The hate that Canada's Islamophobia motion stirred up shows exactly why we need it

#Islamophobia

Weeks after the mosque killings in Quebec, critics falsely painted the motion as an attempt to 'Islamise' Canada

Faisal Kutty's picture
Tuesday 4 April 2017 13:04 UTC
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Those who doubt the existence of Islamophobia in Canada after the Quebec mosque killings and subsequent hate incidents need only look at the “moral panic” ignited by the motion condemning Islamophobia recently passed in parliament.

Introduced by Liberal Member of Parliament, Iqra Khalid, the motion (M-103), which asked the government to condemn Islamophobia and all forms of systematic racism and religious discrimination, passed 201 to 91 on 23 March.

Non-binding and symbolic, the motion will not trigger the creation of new laws or change laws already on the books.

Despite this, the hysteria stirred up leading to the vote served as the perfect bait to draw out Islamophobes which painted the motion as an attempt by Muslims to “Islamise” Canada by, among other actions, introducing "sharia".  

“Motions like this usually receive little attention,” a Globe and Mail editorial noted. “This one has taken over Parliament.”

And the reaction when it passed, within weeks of the slaughter of six Muslims while they were praying, revealed the extent of the fear and distrust that they had sown and exactly why the motion is needed.

Caught up in hysteria

Several Conservative leadership hopefuls bought into the hysteria with only two of 97 Conservative MPs – Wellington-Halton Hills MP Michael Chong and Simcoe North MP Bruce Stanton - voting in favour. All the other leadership candidates spoke out against it.

Moreover, several of the candidates - Kellie Leitch, Chris Alexander, Brad Trost and Pierre Lemieux - even spoke at a Rebel Media event against the motion, which, according to organisers, was to oppose “Islamic blasphemy laws” in Canada. Speakers warned that the government planned to silence critics of Islam.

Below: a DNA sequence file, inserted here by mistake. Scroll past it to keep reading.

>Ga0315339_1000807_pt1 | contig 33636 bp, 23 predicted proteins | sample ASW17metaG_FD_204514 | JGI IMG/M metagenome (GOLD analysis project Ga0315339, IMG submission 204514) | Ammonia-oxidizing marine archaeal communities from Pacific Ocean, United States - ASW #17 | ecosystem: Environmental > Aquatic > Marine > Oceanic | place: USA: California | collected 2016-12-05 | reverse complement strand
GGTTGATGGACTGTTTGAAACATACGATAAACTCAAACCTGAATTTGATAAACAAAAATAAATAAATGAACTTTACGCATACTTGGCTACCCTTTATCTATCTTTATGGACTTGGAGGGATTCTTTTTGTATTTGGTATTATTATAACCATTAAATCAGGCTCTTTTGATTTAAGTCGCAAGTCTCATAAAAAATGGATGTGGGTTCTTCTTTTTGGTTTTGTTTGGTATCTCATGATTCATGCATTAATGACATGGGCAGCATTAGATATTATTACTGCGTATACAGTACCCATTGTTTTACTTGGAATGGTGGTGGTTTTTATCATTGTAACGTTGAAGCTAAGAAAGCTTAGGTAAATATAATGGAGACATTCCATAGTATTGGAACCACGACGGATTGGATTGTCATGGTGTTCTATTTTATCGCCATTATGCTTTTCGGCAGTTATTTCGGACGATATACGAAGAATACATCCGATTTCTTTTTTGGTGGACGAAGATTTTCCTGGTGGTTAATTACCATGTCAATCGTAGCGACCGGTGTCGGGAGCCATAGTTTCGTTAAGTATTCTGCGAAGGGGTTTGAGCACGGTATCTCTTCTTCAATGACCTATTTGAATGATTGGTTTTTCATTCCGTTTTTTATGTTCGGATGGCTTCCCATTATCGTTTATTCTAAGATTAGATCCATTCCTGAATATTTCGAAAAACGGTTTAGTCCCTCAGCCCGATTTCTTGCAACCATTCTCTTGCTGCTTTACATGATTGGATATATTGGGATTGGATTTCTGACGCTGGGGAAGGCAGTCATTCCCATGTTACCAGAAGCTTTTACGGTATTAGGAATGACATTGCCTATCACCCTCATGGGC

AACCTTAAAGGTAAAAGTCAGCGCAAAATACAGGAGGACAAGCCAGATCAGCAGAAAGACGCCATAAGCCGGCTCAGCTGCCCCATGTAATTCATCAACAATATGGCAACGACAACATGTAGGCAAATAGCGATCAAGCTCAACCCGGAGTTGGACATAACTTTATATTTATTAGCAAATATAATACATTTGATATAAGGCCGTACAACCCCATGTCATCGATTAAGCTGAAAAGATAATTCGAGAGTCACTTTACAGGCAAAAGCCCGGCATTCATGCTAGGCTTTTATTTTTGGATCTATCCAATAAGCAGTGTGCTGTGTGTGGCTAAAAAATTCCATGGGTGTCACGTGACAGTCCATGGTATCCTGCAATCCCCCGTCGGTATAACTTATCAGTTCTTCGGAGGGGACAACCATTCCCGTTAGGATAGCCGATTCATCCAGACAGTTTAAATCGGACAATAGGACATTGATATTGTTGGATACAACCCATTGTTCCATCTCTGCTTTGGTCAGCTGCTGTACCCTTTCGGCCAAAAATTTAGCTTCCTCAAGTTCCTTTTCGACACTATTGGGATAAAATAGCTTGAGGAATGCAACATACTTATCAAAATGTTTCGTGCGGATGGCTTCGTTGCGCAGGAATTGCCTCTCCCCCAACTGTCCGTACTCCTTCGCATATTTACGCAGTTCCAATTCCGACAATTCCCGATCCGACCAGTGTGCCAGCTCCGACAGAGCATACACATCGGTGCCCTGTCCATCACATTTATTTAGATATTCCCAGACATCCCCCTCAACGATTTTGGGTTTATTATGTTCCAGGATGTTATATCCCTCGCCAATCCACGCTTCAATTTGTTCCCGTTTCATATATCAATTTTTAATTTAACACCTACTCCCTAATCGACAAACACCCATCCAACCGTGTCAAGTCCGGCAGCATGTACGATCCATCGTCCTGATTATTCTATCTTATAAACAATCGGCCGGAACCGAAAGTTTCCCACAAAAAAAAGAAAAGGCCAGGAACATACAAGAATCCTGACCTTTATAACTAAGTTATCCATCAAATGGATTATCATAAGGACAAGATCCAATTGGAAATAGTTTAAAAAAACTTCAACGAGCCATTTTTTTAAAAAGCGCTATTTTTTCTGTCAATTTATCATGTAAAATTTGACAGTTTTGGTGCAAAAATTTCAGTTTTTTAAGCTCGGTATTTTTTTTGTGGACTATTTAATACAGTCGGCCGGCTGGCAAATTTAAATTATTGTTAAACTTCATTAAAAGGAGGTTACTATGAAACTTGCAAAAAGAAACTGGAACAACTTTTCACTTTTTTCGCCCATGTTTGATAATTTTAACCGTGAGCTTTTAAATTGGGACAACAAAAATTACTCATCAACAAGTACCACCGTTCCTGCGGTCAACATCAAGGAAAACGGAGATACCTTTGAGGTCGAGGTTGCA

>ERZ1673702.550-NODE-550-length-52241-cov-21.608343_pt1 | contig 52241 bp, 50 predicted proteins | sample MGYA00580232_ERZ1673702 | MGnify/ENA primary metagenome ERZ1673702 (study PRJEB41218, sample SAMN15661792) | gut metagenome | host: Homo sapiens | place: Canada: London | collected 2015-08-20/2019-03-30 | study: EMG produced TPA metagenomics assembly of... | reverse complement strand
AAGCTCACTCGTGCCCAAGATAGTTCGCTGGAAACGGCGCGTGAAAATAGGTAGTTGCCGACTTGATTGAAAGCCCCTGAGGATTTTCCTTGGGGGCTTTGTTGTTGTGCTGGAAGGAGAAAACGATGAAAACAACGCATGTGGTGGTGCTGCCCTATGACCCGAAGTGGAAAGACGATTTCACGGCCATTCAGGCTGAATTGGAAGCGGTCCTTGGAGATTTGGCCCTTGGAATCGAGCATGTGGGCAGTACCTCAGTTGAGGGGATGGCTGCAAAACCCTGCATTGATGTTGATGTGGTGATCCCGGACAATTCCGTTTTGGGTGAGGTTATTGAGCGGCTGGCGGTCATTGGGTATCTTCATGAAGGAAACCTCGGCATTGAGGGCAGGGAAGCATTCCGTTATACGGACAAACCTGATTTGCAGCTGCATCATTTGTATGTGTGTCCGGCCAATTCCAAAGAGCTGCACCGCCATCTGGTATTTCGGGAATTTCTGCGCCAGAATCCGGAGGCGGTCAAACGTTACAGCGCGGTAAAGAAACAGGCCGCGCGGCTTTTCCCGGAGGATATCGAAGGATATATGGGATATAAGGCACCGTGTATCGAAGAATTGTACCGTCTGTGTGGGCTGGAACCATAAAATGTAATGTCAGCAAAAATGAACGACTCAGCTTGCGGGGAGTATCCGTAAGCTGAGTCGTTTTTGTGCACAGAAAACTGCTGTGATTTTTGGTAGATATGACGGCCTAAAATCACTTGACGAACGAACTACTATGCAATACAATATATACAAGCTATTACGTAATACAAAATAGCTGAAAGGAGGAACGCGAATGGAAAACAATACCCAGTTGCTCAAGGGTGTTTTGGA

Opponents mislabelled the motion as a law, claiming that it would give preferential treatment to Muslims and alleging that it was the first step toward introducing sharia in Canada

First, as a non-binding motion, it was not a bill. Quebec passed a similar motion in 2015 and Ontario passed one earlier this year. There is still no Caliph or “sharia” laws on the books in either province.

Secondly, while the motion comes in response to a petition on Islamophobia presented last year after hate crimes against Muslims more than doubled over a two-year period, it doesn’t give preference to any one community.

Third, to claim that the motion is the lead chariot in a procession of Islamisation, including implementing Sharia, is ludicrous.

Trojan horses and dog whistles

But Islamophobes love to point at “sharia” because its mere mention effectively shuts down any critical thought or reasonable discussion. In fact, the moment the word is used, with all the negative associations, Islamophobes win without even having advanced a single coherent argument.

The deep-seated bias fixates people on their worst fears and lead many normally critical people to suspend reason and resort to feelings and beliefs. An innocuous and symbolic motion to assuage a community under siege becomes an Islamist Trojan Horse.

Then again, haters have always relied on conflation, misinformation and obfuscation of the facts to fearmonger. The less bold ones resort to dog whistle politics. Either way, the pack hears the message, but unfortunately others are also influenced.

Indeed, the distrust, fear, hate and misinformation fuelling the “moral panic” has had a profound impact on Canadians.  According to an Angus Reid poll released last week, a majority of Canadians would have voted against this symbolic motion, despite the documented growth of Islamophobia in the country.

The day before

Take what happened in Peel. A day before the motion passed, more than 80 protesters showed up to disrupt a district school board meeting in the diverse region just outside of Toronto. Before police had to break up the meeting, pages of the Quran were ripped out and anti-Muslim slurs shouted.